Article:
Following a formal review by an ad hoc committee of the University of Utah’s Academic Senate, the U campus is officially going tobacco free. Starting July 1, 2018, no tobacco delivery system of any kind will be allowed on university grounds. Some U students see the new rule as an extra push to help them quit their habit, while others see it as an example of a misplaced university priority.
Once the policy is in place, Utah encourages students to spread the news of the rule. Repeat offenders may be referred to either the University Police or the Office of the Dean of Students.
The university has yet to cement any repercussions for violators. University Rule 3-300A: Tobacco Free Campus Revision 0 Amendment 03/08/18, assured that “no employee may be terminated for violating this Rule,” and “no student may be dismissed or suspended for violating this Rule.”
“The university is not asking anyone to quit,” the U stated in @theU. “This rule promotes health across campus and simply means no one can use tobacco products on university property.”
One graduate student said being on campus is when they usually feel the urge to smoke. Taking away their ability to smoke on campus, as well as the likelihood of seeing others smoke on campus, will, they hope, help them quit.
Others are afraid that the university is focusing on the wrong problem.
U student Brooks Bergmann, who has been smoking for nearly four years, uses smoking as a way to manage depression and anxiety.
“Stress is a primary cause of smoking,” Bergmann said, “and the university intentionally places financial stress on its students. From tuition hikes to overpriced food to not paying graduate students and staff enough, the university is responsible for creating the conditions that urge people to smoke in the first place.”
To Bergmann, the best way to eliminate smoking on campus is to lessen the pressures the U puts on students.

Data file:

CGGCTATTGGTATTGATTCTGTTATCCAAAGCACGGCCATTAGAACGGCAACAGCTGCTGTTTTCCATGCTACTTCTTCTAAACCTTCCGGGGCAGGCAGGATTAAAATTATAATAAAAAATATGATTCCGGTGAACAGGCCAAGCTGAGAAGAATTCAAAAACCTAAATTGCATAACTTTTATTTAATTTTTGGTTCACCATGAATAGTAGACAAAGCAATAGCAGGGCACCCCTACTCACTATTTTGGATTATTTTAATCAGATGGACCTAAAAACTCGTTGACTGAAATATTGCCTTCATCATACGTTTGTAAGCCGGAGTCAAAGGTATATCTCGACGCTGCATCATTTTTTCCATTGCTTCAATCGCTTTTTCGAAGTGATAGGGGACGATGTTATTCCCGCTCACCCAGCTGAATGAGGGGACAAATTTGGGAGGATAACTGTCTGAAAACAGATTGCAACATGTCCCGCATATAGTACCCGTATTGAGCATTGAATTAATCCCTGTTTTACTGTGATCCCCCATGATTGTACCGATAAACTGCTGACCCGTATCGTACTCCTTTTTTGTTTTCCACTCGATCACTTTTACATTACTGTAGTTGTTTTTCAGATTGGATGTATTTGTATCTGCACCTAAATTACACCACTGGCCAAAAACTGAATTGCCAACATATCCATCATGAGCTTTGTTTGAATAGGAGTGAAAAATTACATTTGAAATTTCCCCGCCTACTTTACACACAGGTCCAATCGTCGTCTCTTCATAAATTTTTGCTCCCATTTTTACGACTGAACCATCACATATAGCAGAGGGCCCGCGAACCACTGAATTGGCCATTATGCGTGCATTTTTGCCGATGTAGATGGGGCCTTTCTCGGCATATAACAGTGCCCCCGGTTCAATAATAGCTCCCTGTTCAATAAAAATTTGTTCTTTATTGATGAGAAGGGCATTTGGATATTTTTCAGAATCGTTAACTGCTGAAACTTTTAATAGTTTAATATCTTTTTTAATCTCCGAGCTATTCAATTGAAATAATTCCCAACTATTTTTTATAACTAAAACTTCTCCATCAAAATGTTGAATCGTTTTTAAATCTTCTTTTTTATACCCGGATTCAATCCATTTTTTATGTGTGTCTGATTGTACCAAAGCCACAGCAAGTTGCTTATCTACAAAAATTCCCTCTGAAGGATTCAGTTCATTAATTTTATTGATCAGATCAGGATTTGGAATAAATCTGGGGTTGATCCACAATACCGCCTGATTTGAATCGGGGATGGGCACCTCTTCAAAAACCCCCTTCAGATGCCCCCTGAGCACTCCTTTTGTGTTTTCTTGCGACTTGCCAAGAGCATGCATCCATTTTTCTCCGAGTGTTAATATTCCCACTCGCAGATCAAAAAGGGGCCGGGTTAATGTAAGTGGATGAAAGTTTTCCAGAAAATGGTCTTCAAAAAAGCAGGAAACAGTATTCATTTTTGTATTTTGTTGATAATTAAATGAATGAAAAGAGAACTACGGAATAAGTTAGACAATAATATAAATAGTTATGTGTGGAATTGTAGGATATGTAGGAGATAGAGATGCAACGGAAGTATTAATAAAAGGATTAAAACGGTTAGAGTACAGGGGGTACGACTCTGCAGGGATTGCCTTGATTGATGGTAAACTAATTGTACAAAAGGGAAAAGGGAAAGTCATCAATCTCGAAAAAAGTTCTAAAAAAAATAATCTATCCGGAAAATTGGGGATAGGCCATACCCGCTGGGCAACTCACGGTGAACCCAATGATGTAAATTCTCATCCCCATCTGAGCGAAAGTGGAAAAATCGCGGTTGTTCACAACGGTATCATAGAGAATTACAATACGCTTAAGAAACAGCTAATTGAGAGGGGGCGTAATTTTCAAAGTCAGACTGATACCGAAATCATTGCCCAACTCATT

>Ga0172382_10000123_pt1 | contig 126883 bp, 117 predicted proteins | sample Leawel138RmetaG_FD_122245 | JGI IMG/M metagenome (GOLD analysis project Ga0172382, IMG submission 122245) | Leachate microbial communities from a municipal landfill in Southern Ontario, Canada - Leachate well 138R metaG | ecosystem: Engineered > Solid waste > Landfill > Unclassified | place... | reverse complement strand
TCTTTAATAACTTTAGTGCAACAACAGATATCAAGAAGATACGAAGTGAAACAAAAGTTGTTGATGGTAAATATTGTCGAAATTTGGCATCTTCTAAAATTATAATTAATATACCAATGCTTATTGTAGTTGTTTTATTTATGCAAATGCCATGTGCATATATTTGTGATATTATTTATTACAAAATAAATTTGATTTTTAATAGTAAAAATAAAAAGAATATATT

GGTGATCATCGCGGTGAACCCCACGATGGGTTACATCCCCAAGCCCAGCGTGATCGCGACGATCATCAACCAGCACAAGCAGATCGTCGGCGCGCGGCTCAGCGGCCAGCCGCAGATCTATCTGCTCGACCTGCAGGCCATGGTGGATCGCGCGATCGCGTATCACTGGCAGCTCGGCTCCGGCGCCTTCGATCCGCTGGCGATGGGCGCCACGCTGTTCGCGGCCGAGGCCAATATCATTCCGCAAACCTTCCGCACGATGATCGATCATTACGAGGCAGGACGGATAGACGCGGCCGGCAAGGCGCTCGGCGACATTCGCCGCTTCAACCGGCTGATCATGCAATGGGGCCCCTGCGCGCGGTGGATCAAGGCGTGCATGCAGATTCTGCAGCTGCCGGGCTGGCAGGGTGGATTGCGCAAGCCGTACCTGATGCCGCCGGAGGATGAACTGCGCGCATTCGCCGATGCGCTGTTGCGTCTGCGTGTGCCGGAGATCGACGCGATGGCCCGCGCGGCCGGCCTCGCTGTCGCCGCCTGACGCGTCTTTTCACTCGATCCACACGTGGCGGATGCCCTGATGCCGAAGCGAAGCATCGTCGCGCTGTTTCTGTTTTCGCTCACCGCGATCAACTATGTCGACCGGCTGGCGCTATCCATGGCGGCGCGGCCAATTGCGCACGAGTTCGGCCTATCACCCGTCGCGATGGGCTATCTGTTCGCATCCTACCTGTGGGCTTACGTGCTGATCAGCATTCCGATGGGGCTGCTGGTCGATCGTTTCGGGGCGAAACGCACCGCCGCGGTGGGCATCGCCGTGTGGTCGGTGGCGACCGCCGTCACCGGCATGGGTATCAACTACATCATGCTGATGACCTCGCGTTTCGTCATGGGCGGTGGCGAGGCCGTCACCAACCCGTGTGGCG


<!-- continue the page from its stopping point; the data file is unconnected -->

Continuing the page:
“If the university wants to play like it’s our parent, it should start by eliminating the financial conditions it perpetuates that foster those urges in smokers,” Bergmann said.
The mindset behind rule 3-300A is to promote a healthier campus and remove involuntary exposure to tobacco and secondhand smoke. With this new policy is the slogan, “No judgment. Campus is simply Tobacco Free.” Students like Bergmann still see no benefit in banning safer options such as vaporizers and e-cigarettes, which will still be allowed in on-stage artistic performances, research and cultural ceremonies.
While no one is sure what the penalties will actually be, Bergmann sees potential fines or required courses “as a way for the U to penalize and harm working-class and poor people on campus that the U already marginalizes.”
“We have to be mindful of the intended and also the unintended consequences of this initiative,” Robin Marcus, chief wellness officer at the U, told The Daily Utah Chronicle in 2017. “Some of the issues that we will need to address are specific to patient care and visitors, the sensitivity that tobacco users need not feel judged in this process [and] we need to consider tobacco cessation needs for those who wish to quit and other complicated issues.”
More information can be found at tobaccofree.utah.edu.